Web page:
Q: I am 61 and have quit working. I have a 401(k) from my company. How and where do I decide to roll it over for my best retirement planning?
A: You can have your 401(k) plan directly transfer your funds to an IRA you've established. A direct rollover is simply a transfer of assets from your 401(k) trustee or custodian to the trustee or custodian of another account (a "trustee-to-trustee transfer"). It's an easy process that allows your retirement savings to remain tax deferred. By completing the necessary paperwork, your 401(k) funds move directly to your old employer's retirement plan or to your new IRA. Also, as long as you directly roll over your 401(k) retirement plan and follow the federal rollover rules, no federal income tax will be withheld.
There are many investment options, but the most common rollover choices are mutual fund companies and brokerage accounts. The best pick often depends on what investment choices you want to make. For example, if you plan to buy all no-load funds, such as Vanguard funds, opening an IRA account with that institution is the most cost-efficient.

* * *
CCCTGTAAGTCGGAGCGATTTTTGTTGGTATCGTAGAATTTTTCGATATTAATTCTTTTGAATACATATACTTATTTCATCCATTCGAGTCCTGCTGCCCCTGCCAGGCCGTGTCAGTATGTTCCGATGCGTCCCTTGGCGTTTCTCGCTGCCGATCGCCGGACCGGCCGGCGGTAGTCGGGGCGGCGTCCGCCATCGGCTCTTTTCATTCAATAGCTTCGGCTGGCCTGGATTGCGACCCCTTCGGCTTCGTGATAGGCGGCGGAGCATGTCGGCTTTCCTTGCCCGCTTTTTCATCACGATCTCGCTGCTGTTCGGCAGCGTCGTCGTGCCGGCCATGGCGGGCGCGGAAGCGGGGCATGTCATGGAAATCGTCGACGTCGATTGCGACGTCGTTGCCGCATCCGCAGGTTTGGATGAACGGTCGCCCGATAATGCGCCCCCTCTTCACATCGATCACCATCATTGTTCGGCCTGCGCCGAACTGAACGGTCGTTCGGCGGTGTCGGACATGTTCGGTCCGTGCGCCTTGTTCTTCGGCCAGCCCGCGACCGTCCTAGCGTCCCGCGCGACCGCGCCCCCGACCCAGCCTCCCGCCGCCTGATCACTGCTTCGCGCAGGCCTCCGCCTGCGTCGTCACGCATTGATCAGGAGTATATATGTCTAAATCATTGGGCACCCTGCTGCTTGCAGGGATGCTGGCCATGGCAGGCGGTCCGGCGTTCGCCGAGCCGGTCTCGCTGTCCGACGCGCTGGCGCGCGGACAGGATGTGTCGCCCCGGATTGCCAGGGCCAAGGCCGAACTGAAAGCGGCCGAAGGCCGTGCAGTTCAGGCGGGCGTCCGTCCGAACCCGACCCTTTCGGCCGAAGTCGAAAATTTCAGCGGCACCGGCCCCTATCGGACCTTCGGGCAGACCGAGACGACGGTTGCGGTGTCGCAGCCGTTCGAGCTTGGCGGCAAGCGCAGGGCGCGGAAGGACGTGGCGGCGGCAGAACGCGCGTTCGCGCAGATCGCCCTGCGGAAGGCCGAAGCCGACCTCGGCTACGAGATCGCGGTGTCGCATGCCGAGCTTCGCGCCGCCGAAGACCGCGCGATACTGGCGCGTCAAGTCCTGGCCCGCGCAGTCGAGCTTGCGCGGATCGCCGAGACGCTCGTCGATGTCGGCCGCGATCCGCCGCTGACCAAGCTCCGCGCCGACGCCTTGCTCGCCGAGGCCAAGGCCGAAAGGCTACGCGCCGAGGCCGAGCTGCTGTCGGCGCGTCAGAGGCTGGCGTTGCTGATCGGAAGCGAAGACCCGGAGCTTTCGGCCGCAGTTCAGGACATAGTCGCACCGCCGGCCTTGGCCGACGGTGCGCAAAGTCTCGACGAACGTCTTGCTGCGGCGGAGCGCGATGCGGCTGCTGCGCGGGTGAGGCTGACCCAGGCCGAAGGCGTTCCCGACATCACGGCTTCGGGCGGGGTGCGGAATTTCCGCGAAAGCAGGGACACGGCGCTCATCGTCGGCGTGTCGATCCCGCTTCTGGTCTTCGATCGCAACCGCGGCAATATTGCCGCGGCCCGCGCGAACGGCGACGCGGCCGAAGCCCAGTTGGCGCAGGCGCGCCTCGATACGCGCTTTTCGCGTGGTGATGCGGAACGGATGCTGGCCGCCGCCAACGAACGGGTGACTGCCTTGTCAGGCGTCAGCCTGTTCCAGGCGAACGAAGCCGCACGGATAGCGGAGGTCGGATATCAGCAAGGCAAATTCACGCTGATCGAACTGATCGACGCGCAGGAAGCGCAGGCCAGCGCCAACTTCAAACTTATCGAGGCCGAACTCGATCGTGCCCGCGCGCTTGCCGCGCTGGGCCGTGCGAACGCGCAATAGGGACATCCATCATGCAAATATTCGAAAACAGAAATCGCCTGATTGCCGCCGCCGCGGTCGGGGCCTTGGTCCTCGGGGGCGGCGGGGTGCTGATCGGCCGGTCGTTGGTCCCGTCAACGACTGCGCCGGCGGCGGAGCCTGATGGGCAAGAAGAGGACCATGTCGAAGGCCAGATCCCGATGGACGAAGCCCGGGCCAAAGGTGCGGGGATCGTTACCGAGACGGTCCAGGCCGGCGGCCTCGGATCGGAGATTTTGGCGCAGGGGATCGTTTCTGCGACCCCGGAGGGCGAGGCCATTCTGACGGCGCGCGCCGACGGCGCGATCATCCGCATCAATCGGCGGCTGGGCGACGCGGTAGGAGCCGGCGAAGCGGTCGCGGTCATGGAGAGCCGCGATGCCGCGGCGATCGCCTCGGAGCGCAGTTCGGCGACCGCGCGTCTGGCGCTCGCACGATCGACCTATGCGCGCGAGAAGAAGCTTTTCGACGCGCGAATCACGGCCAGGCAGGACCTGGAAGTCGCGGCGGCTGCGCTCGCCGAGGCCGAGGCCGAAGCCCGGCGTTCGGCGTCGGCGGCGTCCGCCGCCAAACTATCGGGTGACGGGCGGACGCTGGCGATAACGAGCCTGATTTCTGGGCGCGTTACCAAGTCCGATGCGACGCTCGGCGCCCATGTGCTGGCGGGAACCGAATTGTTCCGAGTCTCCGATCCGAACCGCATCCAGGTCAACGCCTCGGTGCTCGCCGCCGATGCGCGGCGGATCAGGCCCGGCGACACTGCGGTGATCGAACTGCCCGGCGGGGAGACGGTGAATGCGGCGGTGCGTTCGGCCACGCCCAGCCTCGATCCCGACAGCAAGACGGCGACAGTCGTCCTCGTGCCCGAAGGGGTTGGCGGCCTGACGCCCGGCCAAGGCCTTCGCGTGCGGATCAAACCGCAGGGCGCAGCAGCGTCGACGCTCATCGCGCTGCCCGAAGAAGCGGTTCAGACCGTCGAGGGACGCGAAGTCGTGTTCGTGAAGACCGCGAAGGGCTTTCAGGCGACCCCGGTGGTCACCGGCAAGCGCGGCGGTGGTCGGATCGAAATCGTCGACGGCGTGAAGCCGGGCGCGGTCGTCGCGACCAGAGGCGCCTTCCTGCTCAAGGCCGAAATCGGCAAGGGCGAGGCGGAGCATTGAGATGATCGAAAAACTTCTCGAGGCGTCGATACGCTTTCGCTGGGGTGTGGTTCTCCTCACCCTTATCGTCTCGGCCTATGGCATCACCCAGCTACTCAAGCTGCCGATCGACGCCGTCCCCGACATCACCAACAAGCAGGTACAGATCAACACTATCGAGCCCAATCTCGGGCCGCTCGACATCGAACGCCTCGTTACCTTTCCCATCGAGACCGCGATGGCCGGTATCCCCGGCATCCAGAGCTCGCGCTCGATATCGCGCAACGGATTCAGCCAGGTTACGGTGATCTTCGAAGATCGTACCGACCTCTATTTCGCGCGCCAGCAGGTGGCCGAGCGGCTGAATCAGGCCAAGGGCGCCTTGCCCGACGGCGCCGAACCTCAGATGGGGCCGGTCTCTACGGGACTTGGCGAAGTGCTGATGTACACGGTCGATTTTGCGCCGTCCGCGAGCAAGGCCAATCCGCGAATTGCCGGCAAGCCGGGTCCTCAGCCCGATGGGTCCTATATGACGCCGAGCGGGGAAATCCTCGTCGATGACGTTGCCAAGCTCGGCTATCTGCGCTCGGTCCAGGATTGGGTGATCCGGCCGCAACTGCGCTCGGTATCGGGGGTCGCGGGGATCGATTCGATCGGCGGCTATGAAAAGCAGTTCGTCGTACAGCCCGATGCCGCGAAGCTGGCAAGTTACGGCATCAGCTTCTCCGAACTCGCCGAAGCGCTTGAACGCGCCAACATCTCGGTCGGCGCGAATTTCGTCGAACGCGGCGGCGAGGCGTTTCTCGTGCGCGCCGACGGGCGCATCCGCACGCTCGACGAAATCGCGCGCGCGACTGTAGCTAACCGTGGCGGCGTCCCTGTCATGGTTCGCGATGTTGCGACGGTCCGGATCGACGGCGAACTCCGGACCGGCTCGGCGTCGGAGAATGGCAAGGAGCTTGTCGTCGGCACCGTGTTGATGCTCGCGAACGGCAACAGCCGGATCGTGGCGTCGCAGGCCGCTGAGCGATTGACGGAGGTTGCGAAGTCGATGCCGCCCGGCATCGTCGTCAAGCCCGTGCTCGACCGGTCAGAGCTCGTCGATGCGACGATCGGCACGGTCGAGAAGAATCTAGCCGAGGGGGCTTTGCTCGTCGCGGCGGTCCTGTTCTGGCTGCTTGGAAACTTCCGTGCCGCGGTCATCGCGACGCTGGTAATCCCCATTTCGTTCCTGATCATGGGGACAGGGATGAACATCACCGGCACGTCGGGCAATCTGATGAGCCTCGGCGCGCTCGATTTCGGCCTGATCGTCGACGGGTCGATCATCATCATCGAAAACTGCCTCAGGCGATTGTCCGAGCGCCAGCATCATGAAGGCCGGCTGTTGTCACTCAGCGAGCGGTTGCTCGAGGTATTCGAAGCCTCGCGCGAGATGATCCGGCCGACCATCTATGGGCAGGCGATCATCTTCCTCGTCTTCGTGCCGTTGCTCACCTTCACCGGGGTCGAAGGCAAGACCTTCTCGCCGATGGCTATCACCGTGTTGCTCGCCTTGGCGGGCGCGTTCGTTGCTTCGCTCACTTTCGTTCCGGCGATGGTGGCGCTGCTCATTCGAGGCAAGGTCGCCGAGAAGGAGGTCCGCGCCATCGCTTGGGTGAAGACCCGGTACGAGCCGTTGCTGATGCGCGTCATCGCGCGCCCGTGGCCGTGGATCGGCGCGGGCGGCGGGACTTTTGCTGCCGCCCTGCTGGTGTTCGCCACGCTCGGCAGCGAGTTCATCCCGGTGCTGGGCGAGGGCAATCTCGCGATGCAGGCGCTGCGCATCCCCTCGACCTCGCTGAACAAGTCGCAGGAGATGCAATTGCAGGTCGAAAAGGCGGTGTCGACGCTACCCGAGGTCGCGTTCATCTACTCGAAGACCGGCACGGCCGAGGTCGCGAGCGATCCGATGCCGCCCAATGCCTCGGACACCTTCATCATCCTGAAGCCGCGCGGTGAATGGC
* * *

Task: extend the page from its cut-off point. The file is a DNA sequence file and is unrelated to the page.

However, if you want a variety of funds, stocks and/or bonds, then a brokerage like Fidelity or Schwab might be a better choice for you. For most of my clients and investors in general, rolling over your 401(k)/retirement funds into an IRA typically offers the most investment options. Aligning yourself with an advisor is often a great choice, so you do not have to navigate the markets alone. To find an advisor, you can check resources like CFP.net, IMCA.org or FPAnet.org.
This response is for information purposes only. Kimberly Foss, CFP, CPWA, and Empyrion Wealth Management do not endorse any of the above products, companies or strategies. Before acting on any issue covered in this response, it is important to speak with your financial planner, CPA, insurance agent or attorney since they are most familiar with your situation.